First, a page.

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Starting a Nonprofit in a Bad Economy

Sounds like scary stuff, doesn’t it?  The decision to start a nonprofit organization is difficult in the best of circumstances.  But in a downright frightening economic climate, does it make any sense at all?  Some experts are predicting that this economy may doom up to 100,000 existing charities this year.  Could you possibly pick a worse time?

Let’s acknowledge the obvious.  The economy stinks.  People are rightfully worried.  And while there is always risk inherent in starting a new venture, now seems riskier than it did a couple of years ago when you first thought about it.  True, true, and true again.  But let’s examine why now may be the best time ever.

As the economy sours, government is going to be able to do less and less.  Oh, sure, the new administration has promised everything from cradle-to-grave health care to the dawn of a new age.  But let’s get real…regardless of your political persuasion, the emperor (and his minions) have no clothes.  Politicians may lie, but numbers don’t.  The public funds just aren’t there.  Unfortunately, another truth is that many families, and even entire communities, are hurting…and it’s likely to get worse before it gets better.

So what does all this mean?  It means that now more than ever, the nation needs private, charitable organizations to fill the gap.  The need is great and growing greater.  Maybe your idea is the one that your community really needs right now.  You ask, “But how can we do it in this economy?”  For sure, if ever you needed to work smarter, not harder, it’s now.  Charities will have to be able to do more with less.  Those running organizations will have to pinch every penny.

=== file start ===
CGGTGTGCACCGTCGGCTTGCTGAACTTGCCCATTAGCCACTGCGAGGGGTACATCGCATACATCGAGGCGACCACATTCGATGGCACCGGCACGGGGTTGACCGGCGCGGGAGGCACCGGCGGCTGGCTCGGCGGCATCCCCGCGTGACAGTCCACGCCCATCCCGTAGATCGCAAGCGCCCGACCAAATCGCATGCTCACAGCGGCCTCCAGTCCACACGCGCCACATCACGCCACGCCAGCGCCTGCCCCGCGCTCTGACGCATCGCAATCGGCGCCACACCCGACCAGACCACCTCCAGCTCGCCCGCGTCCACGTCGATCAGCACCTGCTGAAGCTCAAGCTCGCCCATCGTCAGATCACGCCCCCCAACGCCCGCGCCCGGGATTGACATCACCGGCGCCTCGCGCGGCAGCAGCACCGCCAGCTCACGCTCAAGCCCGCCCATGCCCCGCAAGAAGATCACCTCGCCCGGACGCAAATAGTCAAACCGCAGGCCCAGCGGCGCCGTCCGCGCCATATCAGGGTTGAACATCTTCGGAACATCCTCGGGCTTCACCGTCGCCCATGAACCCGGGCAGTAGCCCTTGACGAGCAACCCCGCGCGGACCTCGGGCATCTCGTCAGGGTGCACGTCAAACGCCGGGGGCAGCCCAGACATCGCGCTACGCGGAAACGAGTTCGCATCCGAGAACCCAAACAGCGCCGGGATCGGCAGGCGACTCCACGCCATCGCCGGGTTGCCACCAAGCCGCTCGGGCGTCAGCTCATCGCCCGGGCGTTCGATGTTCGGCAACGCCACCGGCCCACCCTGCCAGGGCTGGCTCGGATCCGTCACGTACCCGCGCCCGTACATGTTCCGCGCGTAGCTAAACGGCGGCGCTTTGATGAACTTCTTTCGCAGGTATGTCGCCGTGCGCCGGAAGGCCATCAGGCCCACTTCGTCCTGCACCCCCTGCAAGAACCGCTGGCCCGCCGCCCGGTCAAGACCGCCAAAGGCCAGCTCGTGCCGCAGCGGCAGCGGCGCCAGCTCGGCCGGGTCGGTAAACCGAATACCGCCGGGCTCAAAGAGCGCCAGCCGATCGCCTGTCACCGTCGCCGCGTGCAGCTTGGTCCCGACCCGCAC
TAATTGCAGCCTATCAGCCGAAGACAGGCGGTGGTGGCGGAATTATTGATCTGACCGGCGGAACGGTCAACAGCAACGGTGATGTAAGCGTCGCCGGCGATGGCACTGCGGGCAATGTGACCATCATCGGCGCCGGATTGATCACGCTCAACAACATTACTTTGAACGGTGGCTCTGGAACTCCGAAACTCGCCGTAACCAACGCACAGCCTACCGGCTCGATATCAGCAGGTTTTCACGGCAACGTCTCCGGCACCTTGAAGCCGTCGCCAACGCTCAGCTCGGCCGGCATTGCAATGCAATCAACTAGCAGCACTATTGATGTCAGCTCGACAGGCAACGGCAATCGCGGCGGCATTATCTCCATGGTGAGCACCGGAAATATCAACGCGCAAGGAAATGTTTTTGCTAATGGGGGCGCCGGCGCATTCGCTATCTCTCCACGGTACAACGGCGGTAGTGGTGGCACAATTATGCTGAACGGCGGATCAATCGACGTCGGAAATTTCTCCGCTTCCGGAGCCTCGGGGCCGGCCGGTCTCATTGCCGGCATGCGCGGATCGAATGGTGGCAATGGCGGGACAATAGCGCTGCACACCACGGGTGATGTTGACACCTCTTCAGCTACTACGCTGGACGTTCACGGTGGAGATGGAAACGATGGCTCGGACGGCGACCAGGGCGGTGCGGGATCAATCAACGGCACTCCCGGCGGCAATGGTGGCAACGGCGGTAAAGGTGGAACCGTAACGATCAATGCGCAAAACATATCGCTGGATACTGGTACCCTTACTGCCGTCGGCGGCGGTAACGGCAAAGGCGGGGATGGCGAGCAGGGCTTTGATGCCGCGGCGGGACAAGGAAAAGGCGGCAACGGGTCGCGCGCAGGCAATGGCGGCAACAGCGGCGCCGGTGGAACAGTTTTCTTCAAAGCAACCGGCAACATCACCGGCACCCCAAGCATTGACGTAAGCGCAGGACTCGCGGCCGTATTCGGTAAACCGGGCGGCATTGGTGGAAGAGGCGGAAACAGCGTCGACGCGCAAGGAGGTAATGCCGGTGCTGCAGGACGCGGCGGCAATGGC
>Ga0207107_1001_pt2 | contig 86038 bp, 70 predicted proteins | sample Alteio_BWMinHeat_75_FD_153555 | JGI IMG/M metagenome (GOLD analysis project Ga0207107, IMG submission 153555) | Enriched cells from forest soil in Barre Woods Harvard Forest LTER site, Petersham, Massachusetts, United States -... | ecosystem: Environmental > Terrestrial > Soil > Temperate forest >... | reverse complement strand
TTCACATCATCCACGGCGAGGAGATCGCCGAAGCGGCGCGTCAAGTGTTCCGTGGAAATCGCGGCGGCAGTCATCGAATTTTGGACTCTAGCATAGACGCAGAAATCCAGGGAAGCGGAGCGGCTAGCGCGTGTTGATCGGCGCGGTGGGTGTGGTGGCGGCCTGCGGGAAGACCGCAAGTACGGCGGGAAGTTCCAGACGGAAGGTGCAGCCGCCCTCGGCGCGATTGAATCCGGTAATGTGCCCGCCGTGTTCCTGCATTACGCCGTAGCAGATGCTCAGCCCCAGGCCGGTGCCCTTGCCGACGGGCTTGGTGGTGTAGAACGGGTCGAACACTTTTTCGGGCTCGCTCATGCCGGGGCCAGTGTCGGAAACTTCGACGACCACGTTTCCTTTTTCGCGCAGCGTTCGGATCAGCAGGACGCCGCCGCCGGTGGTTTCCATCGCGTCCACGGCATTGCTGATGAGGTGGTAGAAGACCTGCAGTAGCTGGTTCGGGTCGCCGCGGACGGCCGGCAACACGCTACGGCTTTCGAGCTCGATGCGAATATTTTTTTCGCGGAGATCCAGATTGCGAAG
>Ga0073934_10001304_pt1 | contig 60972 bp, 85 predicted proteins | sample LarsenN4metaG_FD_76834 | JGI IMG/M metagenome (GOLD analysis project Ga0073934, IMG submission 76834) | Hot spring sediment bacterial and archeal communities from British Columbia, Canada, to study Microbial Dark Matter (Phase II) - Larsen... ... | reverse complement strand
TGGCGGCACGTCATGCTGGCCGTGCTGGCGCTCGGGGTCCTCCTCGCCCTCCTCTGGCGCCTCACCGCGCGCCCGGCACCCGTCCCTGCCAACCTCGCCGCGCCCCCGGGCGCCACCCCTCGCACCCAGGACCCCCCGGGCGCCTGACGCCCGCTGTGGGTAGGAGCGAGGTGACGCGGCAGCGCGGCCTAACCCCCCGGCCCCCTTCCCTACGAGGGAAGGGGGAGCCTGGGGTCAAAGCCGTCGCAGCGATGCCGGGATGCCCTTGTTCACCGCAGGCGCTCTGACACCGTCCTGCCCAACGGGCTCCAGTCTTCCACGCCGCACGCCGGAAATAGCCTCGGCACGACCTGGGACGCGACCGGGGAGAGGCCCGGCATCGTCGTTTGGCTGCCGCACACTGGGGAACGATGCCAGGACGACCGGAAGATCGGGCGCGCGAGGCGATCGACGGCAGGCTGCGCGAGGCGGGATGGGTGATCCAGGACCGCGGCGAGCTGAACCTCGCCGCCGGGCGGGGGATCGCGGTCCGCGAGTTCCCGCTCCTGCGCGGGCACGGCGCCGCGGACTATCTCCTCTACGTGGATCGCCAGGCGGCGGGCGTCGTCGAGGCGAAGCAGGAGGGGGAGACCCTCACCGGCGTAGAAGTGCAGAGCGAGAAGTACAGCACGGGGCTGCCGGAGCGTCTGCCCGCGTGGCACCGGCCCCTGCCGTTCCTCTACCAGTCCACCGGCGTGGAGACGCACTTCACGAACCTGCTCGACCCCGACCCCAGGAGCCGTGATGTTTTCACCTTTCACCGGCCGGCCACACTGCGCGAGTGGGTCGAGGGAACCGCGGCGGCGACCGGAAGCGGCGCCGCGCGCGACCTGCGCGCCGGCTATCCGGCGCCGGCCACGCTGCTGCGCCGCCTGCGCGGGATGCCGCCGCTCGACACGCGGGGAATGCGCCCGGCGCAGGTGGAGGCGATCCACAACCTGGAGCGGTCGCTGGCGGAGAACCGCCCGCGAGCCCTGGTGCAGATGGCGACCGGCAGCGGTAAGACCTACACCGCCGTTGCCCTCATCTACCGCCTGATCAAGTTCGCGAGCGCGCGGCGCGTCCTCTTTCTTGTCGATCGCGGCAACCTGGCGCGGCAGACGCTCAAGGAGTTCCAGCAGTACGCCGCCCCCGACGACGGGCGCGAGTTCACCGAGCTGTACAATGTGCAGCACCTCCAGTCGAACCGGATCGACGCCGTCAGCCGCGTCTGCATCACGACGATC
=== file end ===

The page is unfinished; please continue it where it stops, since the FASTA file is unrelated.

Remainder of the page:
But, it can be done.  Americans are the most giving people on the planet.  No other country impacts the world charitably like the US.  When people see a program that is touching lives, it touches their hearts.  Even in the midst of some very painful times, America still gives…especially to a well communicated vision.

Already in this short year, we have spoken with nearly 250 people who are planning to make 2009 the year they launch their ship.  Kudos to them.  What better time than when it’s needed most.

Greg McRay, EA

Greg McRay, EA

Greg McRay is the founder and CEO of The Foundation Group. He is registered with the IRS as an Enrolled Agent and specializes in 501(c)(3) and other tax exemption issues.

This Post Has 2 Comments
  1. One huge advantage is that a non profit say for example “Day Care Center”, utilizes a building for it’s day care that qualifies for 501(c)(3) status. The owner of the property can apply for (and most counties will accept) tax exemption on that property as long as it is being used by that charitable organization. The day care can propose this option to an owner needing someone to lease his building. The day care center ask for discounted lease, the owner receives tax exemption on the property, and both win. Plus the owner now has an occupant in his building,

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